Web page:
The WageIndicator Living Wage is set to provide acceptable living standard to a family of a particular size. WageIndicator presents Living Wages for several household types and working hours which reflect the most frequently found real situations in which people have to make a living: 1. Typical family Living Wage is a baseline estimate that respects the country specific conditions. Typical family is comprised of two adults and the number of children is given by country specific fertility rate (the average number of children a woman is expected to have during her lifespan). One adult is working full-time and the working hours of second adult are approximated by national employment rate. The total income earned by two adults paid living wage is sufficient to reach adequate living standard. 2. Standard family Living Wage is estimated for a family composed of two adults and two children (referred to as family 2+2). Living wage is calculated under different assumptions about working hours. These include that both adults work full-time (family employment rate is 2), or at least one adult works part-time or half-time (family employment rate is 1.8 and 1.5), or one adult does not work at all (i.e. patriarchal model with family employment 1). Alternatives refer to trade-offs between leisure and work and define what living wage represents. In every case the total income earned by two adults paid living wage is sufficient to reach adequate living standard. 3. Extended family Living Wage includes family with three or four children. One adult works full-time and the work intensity of second parent is approximated by national employment rate. 4. Individual Living Wage represents an acceptable standard of living for a single individual working full-time.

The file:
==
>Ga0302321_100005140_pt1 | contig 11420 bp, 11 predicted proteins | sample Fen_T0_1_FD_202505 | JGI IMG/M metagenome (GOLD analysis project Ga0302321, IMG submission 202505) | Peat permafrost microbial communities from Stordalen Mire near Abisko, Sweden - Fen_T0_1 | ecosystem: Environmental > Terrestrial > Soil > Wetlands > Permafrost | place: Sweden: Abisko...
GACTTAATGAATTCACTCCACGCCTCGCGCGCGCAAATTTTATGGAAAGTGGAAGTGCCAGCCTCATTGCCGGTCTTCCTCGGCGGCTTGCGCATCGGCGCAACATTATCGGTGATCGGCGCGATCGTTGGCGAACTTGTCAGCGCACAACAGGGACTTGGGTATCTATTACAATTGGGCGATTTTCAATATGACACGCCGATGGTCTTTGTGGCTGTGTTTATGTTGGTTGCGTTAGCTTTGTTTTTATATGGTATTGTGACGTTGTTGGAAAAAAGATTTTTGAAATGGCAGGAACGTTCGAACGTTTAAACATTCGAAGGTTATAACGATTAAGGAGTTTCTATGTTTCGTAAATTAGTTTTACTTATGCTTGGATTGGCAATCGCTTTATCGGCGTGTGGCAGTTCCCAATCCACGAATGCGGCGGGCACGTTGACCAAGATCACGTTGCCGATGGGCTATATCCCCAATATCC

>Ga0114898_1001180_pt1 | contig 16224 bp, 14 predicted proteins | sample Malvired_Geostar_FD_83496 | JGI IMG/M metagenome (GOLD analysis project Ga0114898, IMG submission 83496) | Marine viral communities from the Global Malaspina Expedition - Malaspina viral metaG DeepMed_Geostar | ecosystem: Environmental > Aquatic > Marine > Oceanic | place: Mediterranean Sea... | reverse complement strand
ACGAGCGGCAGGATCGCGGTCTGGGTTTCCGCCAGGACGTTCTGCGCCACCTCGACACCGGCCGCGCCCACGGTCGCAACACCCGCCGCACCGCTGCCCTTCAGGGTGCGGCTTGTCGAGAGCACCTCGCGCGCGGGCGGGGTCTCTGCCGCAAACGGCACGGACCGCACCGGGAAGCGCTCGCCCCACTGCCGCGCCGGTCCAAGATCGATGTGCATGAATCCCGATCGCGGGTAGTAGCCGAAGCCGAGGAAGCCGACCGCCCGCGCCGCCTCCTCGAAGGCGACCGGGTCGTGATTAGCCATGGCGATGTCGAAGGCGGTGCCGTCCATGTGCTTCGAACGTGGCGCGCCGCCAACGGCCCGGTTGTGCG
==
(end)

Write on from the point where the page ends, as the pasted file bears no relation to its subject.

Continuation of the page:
Data sources: WageIndicator Cost of Living Survey, World Bank Databank Fertility rate 2010-2014, ILO Estimated participation rate in 2017, FAO Food balance sheet in 2013.